CUE2 proposed a list of changes to the undergraduate curriculum on Feb. 5.
The Second Commission on Undergraduate Education (CUE2) released a set of recommendations intended to revitalize the undergraduate experience at Hopkins on Wednesday. President Ronald J. Daniels and Provost Sunil Kumar convened CUE2 in April 2017 as part of the University’s “Ten by Twenty” plan.
Co-chaired by Krieger School of Arts and Sciences (KSAS) Dean Beverly Wendland and Whiting School of Engineering (WSE) Dean Ed Schlesinger, CUE2 is comprised of 30 faculty, staff, administrators, undergraduates and alumni.
The draft report recommends that the University implement several changes to the undergraduate curriculum in order to promote interdisciplinary learning and global citizenship among the student body.
“This report… seeks to establish the guiding principles and goals for a re-envisioned Johns Hopkins undergraduate education, one true to the University’s mission, faithful to its enduring character, and responsive to changing social, political and economic forces,” the authors of the report wrote.
For example, CUE2 proposed required participation in a first-year seminar, which would allow students to collaborate closely with faculty.
According to the report, CUE2 reviewed such programs at Stanford University, the University of Toronto and other institutions in order to make their evaluations.
CUE2 also suggested the establishment of a “Hopkins semester” of intensive study, in which juniors and seniors would pursue a mentored and immersive creative or research project outside their major.
In addition, the authors of the report recommended more flexible major requirements and that policies be designed to award credit for structured co-curricular and extracurricular experiences.
“We should aspire to transform the college experience from one composed solely of traditional elements — lectures, papers, problem sets, and exams — to one in which these elements sit amid a much broader range of learning activities within and beyond the classroom,” the report reads. “In short, we aim to deepen the strengths that distinguish us — to make Hopkins more fully Hopkins.”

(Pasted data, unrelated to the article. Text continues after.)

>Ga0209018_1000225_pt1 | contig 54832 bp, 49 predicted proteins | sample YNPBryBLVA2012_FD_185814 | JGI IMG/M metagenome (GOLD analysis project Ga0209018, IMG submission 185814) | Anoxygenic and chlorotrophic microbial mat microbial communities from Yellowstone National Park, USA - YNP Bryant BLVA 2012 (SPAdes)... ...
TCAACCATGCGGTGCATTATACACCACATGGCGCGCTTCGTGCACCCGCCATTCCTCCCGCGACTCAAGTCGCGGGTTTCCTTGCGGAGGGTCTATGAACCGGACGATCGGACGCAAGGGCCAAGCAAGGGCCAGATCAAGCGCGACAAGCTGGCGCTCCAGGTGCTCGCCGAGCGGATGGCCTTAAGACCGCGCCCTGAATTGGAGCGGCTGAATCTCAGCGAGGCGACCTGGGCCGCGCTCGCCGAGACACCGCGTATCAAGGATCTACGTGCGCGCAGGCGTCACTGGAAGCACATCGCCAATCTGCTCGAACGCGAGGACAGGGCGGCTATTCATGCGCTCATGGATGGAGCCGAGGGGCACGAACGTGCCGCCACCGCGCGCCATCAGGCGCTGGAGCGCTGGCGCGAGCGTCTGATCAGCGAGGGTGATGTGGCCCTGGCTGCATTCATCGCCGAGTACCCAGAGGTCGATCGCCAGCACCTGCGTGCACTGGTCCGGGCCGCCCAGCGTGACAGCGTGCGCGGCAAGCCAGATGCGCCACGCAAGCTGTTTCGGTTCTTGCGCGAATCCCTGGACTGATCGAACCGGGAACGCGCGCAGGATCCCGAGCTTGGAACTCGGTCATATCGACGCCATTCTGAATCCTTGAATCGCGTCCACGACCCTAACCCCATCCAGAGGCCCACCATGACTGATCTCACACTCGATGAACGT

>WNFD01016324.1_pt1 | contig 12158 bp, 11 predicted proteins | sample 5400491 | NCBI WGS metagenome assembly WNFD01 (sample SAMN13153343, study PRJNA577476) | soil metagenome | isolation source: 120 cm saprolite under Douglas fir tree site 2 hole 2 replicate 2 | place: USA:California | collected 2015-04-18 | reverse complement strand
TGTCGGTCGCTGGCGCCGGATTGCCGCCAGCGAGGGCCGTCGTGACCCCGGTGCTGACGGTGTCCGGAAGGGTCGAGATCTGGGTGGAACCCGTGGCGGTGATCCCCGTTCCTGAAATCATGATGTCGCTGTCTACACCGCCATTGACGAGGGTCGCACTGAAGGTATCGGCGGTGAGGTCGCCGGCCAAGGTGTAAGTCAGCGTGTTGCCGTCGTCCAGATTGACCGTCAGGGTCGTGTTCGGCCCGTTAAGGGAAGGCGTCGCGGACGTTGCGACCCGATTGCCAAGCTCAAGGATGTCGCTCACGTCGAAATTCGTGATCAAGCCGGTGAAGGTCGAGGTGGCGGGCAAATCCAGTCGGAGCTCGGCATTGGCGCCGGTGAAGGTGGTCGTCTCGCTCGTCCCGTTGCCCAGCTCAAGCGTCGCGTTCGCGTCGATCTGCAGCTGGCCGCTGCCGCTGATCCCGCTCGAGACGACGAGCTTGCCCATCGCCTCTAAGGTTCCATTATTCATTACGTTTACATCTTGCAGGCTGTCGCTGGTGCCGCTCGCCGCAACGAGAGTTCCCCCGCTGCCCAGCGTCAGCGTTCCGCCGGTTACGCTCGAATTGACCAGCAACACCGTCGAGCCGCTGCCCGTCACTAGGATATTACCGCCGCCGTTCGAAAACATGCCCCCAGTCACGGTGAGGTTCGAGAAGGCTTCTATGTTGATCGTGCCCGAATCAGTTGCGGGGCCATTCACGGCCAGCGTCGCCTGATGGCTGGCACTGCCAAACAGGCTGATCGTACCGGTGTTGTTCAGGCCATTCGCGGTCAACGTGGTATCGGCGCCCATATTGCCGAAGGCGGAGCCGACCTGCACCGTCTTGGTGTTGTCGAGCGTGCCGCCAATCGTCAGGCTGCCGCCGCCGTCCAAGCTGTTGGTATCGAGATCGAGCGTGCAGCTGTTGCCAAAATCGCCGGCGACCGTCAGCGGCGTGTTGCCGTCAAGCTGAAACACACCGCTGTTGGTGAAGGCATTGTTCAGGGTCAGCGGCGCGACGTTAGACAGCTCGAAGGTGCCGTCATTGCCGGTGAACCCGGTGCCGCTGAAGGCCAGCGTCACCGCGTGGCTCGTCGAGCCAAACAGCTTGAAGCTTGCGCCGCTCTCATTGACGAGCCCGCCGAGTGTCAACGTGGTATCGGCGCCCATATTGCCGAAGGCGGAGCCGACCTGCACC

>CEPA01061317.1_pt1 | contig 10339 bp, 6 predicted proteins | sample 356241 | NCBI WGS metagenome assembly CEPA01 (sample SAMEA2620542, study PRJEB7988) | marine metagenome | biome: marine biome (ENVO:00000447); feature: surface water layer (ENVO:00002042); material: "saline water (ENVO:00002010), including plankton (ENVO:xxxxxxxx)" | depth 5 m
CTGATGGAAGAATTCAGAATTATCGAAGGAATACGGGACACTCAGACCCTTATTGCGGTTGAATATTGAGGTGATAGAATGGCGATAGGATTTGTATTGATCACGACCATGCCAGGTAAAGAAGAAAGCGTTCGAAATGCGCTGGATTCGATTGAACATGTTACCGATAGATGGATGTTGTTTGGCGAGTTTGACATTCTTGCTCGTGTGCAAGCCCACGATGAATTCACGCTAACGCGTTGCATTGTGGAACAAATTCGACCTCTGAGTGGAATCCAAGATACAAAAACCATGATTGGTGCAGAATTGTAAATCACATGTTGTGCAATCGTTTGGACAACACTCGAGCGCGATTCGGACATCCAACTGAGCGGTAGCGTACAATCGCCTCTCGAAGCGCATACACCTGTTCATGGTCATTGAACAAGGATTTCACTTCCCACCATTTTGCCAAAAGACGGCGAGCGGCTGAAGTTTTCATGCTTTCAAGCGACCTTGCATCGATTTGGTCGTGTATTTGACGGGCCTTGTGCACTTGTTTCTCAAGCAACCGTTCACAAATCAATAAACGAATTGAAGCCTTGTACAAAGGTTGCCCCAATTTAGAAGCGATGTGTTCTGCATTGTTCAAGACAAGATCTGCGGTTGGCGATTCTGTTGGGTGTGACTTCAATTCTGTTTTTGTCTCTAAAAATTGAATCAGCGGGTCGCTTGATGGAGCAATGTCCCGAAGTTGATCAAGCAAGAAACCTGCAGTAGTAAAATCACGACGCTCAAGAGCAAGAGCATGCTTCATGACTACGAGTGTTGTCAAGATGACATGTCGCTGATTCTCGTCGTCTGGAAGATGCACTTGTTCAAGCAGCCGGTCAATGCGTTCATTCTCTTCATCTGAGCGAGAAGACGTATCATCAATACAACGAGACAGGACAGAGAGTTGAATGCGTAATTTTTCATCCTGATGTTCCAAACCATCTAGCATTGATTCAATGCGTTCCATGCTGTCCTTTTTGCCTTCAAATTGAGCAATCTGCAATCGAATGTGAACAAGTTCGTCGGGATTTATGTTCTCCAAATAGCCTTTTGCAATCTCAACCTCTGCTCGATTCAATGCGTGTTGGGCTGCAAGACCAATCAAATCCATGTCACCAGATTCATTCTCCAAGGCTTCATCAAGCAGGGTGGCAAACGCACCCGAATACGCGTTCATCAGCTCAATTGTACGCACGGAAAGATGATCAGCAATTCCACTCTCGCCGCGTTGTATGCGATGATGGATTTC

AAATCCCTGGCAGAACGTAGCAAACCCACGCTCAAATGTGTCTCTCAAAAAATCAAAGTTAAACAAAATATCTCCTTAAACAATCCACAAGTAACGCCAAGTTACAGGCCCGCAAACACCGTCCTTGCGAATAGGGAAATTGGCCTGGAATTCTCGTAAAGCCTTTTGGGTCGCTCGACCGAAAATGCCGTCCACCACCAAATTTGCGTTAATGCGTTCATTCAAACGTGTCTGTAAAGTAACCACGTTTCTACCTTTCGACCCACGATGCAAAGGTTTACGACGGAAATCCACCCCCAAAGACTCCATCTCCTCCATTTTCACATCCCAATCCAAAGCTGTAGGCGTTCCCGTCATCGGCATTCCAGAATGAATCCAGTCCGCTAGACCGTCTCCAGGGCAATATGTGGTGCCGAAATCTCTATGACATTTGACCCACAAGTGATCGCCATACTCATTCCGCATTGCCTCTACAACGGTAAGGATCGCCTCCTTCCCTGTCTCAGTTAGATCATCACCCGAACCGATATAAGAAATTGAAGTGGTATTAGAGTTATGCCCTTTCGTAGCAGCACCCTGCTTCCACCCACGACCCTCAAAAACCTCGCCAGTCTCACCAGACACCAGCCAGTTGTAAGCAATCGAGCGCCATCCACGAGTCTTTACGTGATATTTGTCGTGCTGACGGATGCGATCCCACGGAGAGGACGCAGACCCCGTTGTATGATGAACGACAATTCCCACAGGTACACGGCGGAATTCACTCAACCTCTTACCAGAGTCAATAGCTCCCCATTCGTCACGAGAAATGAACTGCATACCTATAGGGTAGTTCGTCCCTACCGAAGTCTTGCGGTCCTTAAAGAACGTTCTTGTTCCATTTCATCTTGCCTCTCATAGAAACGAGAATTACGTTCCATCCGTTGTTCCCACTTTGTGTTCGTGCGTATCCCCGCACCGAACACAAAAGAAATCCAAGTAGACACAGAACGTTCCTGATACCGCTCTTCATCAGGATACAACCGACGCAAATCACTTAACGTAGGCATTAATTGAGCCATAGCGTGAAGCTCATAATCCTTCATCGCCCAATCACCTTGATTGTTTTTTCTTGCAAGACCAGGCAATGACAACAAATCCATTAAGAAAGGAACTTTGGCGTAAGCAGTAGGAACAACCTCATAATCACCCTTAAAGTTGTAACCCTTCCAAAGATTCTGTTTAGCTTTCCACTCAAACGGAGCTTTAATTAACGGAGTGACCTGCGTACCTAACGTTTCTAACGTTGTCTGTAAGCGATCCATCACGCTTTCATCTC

Distribution requirements, CUE2 continued, require further scrutiny in certain departments.
“A review of these requirements, and anecdotal evidence suggest that they are not successful,” the report reads. “The means by which courses are evaluated for designation is unclear and inconsistent.”
Further, the report references the first Commission on Undergraduate Education (CUE1), which aimed to interpret the University’s mission statement for the present day.
In 2013, CUE1 recommended that Hopkins diversify the student body and provide guaranteed four-year housing.
CUE2 reflected on mental health on campus more recently, noting the recommendations of the Task Force on Student Mental Health and Well-being from Spring 2018 in comparison with peer institutions.
“According to the American College Health Association, more than 50% of American undergraduate and graduate students reported feeling anxiety in the past year; more than 30% felt so depressed at times that it was difficult to function,” the report reads. “The highly competitive academic and co-curricular atmosphere at Johns Hopkins compounds that anxiety and depression: our students report greater stress than those at other schools.”
Finally, CUE2 called for the creation of a school-wide Undergraduate Education Board which would review the implementation of the commission’s recommendations. The board would be co-chaired by the vice deans of undergraduate education from WSE and KSAS.
CUE2 invites students, faculty and staff to offer input on the recommendations during a series of town hall meetings and other listening events within the next two months. CUE2 is also hosting an online feedback form.
The authors of the report concluded by highlighting the importance of incorporating students’ voices in the future improvement of the undergraduate experience.
“Successful implementation of these recommendations would transform Johns Hopkins undergraduate education. Yet, while this report serves as the basis of such a transformation, it is not a finite set of recommendations,” they wrote. “More than ever, Hopkins undergraduates in the coming decades can be participating members, not spectators, in our collective mission.”